Sometimes a simpler 3D model looks better, speaks louder, and just WORKS
Photorealistic models are a lot of fun, but they can take literal days to mold, polish, and perfect. Sometimes, your project just doesn't require that level of detail. Even more, some project work better with simple, stylized figures. What if you could spend more time focusing on the animating rather than the creation of your 3D assets?
This is an exclusive look at one of the lessons learned in our Workshop "The Essential Ingredients to Creating Stylized 3D", featuring the enchanting animations of Jonathan Lindgren. While the Workshop focuses on putting your work in front of the right people to land big jobs, Jonathan has a few great tips for how simple 3D models can speak volumes for your projects, and we couldn't keep those kinds of secrets any longer. This is just a sneak peek at some of the amazing lessons Jonathan has in store, so grab order up some nigiri, garlic edamame, and about a metric ton of those chicken pot stickers. It's time to make some sushi.
Simple 3D Modeling Tips in Cinema 4D
The Essential Ingredients to Creating Stylized 3D
Every freelancer knows how difficult it can be to get their work noticed. It can be even more difficult to change someone's perception of the work you create. In 2018, Jonathan Lindgren was determined to change the way people viewed his work and in turn, the creative opportunities that he was receiving. The result was Jonathan’s short film, How to Make Sushi. His love of 3D, character animation and the attention to detail in every frame of this piece deserve all the spotlight it has been given.
How to Make Sushi is a personal project and 3D masterpiece by Jonathan Lindgren. Determined to change the way people viewed his work, Jonathan set out to combine his love of all things 3D, character animation and Japanese manga and anime. In addition to the video walkthroughs, this Workshop includes various project files that were used directly in the production of these films. From initial mood boards and storyboards, down to production project files.
Full Tutorial Transcript Below 👇:
Jonathan Lindgren (00:15): It's definitely fair to be scared of modeling. Cause, uh, I'm still kind of scared of certain aspects of modeling. I'm not good, like subdivision, like box modeler. I usually try and get by with the volume builder or like extruded nerves or sweeten IRBs or different kinds of deformers like whatever works just to achieve the division that I have works and not just try and not focus on the technical aspects, but yeah, we can definitely take a look at how we modeled some of these elements that I'll start with this table layout. Seeing that kind of goes throughout the short, uh, I can show you something that I personally really liked to do in instead of going the, the box modeling routes. So I really love using extraordinary herbs, for example. Uh, but the only issue with that is that if you, if you're using splines through an extruded nerves, you might not get, you know, the smoothest edges around the caps, regardless of how many sections you're using on that cap.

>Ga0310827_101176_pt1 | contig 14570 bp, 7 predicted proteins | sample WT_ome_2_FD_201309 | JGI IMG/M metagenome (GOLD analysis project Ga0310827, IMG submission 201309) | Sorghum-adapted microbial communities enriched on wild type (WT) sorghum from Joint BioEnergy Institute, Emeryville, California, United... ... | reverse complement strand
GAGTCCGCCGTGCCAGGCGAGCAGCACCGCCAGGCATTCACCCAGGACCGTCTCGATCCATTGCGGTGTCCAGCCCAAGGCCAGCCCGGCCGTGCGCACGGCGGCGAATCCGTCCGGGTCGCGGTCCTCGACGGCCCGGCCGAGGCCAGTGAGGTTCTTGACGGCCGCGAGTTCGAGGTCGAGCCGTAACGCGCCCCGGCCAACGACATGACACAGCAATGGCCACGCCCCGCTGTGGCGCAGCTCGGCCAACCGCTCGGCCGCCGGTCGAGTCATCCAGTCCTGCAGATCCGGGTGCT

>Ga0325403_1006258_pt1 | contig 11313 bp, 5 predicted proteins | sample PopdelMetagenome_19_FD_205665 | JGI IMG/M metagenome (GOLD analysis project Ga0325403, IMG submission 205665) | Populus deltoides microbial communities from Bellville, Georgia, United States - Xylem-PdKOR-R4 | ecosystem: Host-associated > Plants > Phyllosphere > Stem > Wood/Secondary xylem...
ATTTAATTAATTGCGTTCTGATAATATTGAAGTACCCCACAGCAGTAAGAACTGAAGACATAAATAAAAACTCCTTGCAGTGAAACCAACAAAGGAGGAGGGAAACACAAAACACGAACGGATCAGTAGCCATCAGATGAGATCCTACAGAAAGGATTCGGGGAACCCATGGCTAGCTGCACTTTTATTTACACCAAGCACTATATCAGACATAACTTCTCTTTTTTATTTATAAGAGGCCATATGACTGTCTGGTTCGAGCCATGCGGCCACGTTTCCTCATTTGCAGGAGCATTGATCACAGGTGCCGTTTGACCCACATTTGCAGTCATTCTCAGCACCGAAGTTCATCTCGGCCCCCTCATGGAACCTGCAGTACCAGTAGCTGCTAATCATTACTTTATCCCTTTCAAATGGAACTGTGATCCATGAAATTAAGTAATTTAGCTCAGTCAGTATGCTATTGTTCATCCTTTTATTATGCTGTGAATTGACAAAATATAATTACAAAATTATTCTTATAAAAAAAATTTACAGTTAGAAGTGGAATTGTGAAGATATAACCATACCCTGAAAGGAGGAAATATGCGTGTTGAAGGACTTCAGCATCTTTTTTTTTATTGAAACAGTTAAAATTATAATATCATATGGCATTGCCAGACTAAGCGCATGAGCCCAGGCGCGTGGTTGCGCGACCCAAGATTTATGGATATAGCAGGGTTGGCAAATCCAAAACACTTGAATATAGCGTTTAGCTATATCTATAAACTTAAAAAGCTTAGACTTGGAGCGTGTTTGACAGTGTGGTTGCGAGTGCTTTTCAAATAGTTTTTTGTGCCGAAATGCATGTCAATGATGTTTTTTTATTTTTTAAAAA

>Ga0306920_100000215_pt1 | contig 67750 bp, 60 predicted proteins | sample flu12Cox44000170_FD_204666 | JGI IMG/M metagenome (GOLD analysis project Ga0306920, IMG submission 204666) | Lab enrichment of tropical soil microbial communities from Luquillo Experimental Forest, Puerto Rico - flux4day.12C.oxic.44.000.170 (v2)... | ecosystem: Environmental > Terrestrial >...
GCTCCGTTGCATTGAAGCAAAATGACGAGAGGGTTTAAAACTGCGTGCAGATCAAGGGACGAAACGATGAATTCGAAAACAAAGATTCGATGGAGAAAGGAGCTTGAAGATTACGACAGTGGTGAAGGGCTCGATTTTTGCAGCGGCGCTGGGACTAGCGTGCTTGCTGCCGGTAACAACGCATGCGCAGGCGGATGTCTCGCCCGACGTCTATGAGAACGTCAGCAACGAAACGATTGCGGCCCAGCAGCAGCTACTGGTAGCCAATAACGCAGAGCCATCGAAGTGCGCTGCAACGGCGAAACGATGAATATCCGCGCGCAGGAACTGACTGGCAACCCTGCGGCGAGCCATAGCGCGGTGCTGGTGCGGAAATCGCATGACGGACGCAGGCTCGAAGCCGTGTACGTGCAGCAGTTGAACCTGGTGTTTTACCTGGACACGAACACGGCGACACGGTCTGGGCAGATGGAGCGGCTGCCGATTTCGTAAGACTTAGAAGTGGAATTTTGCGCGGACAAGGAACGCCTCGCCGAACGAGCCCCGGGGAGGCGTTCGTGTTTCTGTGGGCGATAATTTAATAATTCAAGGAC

Jonathan Lindgren (01:10): So I am this like small little trick that I, that I really enjoy using when I'm, when I'm modeling. Uh, so for example, for this cutting board is where I've used that. So as you can tell, this cutting board has a very like smooth, the coroner's smooth edge and everything, but it still has a very graphic shape, which is what I wanted. So I'm just going to go ahead and display our lines here so we can see our topology. And I'm going to go ahead and deactivate this subdivision surface. So this is how the actual extraordinary abs looks and, um, usually what's blinds. The default is the adaptive intermediate sampling, which just means that, I guess, I guess it just means that the cinema places out points along the spine where it's necessary. So for example, the rounded corners, but if you're doing this, you're not going to get like even topology around, around the edges and that kind of stuff, which is usually what you want when you want to smooth objects out in cinema.